Parenting Ideas and a few Tips
We all want to be the best parents we can be for our children, but there is often conflicting advice on how to raise a kid who is confident, kind and successful. Throughout the circus act of parenting, it’s important to focus on balancing priorities, juggling responsibilities and quickly flipping between the needs of your children, other family members and yourself. Modern parents have the entire internet at their disposal and don’t follow any single authority. It’s hard to know whom or what to trust. Here, we’ll talk about how to help your child grow up to be a person you really like without losing yourself in the process.
Research tells us that to raise a self-reliant child with high self-esteem, it is more effective to be authoritative than authoritarian. You want your child to listen, respect and trust you rather than fear you. You want to be supportive, but not hovering, helicopter parent.
All of these things are easy to set as goals, but hard to achieve. How do you find the right balance?
As your child develops, the challenges will change, and your thinking may evolve, but your approach should be consistent, firm and loving. Help your child learn through experience that making an effort builds confidence and helps you learn to tackle challenges. Calibrate your expectations about what your child is capable of doing independently, whether you have an infant learning to sleep through the night, a toddler helping to put toys away, or an older child resolving conflicts.
Remember, there is no one right way to raise a child. Do your best, trust yourself and enjoy the company of the small person in your life.
How to Discipline
Small children are essentially uncivilized, and part of the job of parenting inevitably involves a certain amount of correctional work. With toddlers, you need to be patient and consistent, which is another way of saying you will need to express and enforce the same rules over and over and over again. “Time outs” work very effectively with some children, and parents should watch for those moments when they (the parents) may need them as well. Seriously, take a breather when you are feeling as out of control as your child is acting.
Distraction is another good technique; you don’t have to win a moral victory every time a small child misbehaves if you can redirect the behavior and avoid the battle. The overall disciplinary message to young children is the message that you don’t like the behavior, but you do love the child.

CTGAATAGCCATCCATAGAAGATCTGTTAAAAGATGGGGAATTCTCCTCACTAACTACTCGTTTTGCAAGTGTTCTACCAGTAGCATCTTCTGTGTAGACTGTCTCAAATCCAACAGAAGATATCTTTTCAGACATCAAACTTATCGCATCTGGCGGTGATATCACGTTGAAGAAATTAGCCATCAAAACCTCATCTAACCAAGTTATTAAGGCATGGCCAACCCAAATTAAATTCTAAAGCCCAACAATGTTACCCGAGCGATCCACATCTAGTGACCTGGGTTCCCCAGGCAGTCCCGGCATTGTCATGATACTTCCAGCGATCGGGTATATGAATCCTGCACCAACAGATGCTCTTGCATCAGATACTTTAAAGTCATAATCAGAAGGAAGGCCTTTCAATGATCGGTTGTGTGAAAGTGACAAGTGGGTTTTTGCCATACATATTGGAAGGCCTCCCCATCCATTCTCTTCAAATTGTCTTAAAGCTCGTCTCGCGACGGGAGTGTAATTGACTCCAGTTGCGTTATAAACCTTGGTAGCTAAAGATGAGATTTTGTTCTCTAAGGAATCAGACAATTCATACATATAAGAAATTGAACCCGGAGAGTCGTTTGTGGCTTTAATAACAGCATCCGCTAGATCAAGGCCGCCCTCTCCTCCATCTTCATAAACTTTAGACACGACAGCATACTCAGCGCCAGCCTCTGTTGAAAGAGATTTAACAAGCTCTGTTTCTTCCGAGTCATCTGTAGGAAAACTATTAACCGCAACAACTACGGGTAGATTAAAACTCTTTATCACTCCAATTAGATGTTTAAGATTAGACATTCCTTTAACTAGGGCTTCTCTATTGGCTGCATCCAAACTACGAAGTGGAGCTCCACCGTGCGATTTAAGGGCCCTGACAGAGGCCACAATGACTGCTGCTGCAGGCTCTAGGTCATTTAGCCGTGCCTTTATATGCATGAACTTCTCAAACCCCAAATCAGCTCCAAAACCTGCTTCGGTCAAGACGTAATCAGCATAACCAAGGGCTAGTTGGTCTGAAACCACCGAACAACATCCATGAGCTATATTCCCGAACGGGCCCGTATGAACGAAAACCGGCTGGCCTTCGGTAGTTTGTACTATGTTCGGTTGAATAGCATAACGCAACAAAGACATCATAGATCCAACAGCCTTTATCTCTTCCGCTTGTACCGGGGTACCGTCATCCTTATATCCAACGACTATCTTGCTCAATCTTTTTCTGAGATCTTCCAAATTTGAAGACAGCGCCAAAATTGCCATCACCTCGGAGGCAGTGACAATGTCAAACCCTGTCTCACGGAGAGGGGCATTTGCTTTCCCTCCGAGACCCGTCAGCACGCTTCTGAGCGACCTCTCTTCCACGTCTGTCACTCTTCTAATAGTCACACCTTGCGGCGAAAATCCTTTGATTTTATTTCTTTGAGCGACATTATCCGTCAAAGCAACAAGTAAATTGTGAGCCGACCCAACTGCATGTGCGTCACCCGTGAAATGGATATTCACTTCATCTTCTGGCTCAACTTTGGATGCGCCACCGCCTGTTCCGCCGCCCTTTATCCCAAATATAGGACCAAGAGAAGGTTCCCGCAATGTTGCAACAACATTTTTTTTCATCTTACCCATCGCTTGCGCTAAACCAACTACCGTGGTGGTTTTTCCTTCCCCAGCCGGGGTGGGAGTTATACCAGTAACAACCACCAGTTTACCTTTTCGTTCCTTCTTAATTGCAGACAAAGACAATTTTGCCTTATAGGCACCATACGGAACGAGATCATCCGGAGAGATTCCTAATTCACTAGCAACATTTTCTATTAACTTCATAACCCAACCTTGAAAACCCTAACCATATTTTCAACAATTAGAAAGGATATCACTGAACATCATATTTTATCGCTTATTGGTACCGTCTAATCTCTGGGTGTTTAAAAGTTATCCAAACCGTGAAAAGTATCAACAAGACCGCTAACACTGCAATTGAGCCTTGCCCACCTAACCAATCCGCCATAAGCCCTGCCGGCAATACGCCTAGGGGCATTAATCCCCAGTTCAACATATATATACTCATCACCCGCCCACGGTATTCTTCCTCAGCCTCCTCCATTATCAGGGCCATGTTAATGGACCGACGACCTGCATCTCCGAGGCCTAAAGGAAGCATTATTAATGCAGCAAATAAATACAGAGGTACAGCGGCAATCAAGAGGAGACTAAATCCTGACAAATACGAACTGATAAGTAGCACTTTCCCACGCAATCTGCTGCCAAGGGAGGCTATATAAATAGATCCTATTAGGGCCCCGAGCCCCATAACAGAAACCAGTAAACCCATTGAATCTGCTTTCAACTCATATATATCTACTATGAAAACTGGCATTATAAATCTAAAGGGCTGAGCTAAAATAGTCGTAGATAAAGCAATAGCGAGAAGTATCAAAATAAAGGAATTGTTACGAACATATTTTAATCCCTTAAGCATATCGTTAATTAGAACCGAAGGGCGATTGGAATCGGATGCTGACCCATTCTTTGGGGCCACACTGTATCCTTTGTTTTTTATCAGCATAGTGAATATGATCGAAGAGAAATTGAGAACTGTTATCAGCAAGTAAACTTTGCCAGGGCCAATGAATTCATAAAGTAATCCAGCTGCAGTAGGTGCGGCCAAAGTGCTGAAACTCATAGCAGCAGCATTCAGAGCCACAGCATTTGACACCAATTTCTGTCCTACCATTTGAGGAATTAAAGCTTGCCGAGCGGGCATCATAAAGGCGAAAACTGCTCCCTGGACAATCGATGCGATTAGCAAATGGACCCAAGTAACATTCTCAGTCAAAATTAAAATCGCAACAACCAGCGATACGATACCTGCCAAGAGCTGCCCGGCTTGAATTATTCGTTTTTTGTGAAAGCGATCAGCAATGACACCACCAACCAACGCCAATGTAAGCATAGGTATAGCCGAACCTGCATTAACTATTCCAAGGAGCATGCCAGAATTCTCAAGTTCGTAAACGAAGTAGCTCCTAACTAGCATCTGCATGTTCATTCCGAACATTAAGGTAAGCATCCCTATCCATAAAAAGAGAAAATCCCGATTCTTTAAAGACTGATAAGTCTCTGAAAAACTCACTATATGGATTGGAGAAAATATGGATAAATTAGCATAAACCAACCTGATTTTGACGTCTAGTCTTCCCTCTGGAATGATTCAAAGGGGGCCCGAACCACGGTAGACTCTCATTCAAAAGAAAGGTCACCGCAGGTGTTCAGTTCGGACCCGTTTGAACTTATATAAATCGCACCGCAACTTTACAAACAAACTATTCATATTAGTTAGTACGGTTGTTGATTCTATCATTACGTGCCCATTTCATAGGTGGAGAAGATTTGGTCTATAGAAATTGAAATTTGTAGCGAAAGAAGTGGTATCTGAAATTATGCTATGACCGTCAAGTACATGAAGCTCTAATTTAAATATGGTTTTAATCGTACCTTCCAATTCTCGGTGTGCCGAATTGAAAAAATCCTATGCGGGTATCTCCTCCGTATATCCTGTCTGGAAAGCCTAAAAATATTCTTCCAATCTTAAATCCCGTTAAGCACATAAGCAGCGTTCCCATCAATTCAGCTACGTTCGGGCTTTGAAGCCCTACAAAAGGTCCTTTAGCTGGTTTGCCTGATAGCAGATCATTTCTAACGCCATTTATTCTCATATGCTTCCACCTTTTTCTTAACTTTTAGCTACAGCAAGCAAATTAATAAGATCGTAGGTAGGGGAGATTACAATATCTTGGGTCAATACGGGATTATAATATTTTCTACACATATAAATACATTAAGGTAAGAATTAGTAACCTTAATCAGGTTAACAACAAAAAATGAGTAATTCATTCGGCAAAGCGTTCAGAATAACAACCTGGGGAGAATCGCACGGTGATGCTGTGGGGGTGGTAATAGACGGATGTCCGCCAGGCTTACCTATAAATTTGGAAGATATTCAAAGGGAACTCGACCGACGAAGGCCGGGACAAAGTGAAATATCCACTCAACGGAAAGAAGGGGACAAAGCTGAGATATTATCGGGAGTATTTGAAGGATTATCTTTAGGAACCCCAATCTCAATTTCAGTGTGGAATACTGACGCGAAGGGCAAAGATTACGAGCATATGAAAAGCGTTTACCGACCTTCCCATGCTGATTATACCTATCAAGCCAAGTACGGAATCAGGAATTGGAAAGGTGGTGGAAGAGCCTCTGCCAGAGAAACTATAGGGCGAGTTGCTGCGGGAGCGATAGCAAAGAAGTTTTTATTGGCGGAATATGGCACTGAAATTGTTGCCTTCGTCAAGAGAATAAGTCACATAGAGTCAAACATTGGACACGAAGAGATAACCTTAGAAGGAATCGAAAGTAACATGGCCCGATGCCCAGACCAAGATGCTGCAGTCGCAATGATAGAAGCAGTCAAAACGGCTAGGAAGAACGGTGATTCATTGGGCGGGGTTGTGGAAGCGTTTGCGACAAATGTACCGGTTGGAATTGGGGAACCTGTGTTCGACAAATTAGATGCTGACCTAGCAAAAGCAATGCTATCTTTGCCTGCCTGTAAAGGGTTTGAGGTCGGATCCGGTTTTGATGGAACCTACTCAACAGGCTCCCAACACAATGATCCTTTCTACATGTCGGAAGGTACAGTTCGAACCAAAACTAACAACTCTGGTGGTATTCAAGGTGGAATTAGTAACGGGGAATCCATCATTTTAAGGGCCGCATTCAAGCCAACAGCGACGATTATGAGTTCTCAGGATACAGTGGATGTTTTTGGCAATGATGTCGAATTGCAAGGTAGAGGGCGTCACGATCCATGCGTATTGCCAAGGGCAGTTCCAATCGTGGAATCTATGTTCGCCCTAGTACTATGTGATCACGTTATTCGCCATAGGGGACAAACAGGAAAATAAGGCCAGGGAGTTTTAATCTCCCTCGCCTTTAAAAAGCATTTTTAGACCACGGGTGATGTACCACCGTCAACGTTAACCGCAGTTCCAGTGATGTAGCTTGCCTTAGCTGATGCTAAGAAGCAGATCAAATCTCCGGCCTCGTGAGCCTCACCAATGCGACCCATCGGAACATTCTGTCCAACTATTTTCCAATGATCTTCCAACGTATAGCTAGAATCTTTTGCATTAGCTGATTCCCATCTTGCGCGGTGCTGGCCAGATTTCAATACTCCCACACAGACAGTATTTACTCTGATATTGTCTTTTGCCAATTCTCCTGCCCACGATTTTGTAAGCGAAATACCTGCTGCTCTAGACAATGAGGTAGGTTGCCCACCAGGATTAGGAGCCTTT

Think praise rather than punishment. Physical discipline, like hitting and spanking, tends to produce aggressive behavior in children. Keep in mind that it’s always a parental win if you can structure a situation so that a child is earning privileges (screentime, for example) by good behavior, rather than losing them as a penalty. Search for positive behaviors to praise and reward, and young children will want to repeat the experience. But inevitably, parenthood involves a certain number of “bad cop” moments, when you have to say no or stop and your child will be angry at you — and that’s fine, it goes with the territory. Look in the mirror and practice saying what parents have always said: “I’m your mother/father, I’m not your friend.”
As parents, we should be trying to regulate our children’s behavior — or to help them regulate their own — and not trying to legislate their thoughts:
It is O.K. to dislike your brother or your classmate, but not to hit him.
It is O.K. to feel angry or frustrated, as long as you behave properly.
Our “civilizing” job as parents may be easier, in fact, if we acknowledge the strength of those difficult emotions, and celebrate the child who achieves control. And take advantage of the opportunity to demonstrate what you do when you have lost control or behaved badly: Offer a sincere parental apology.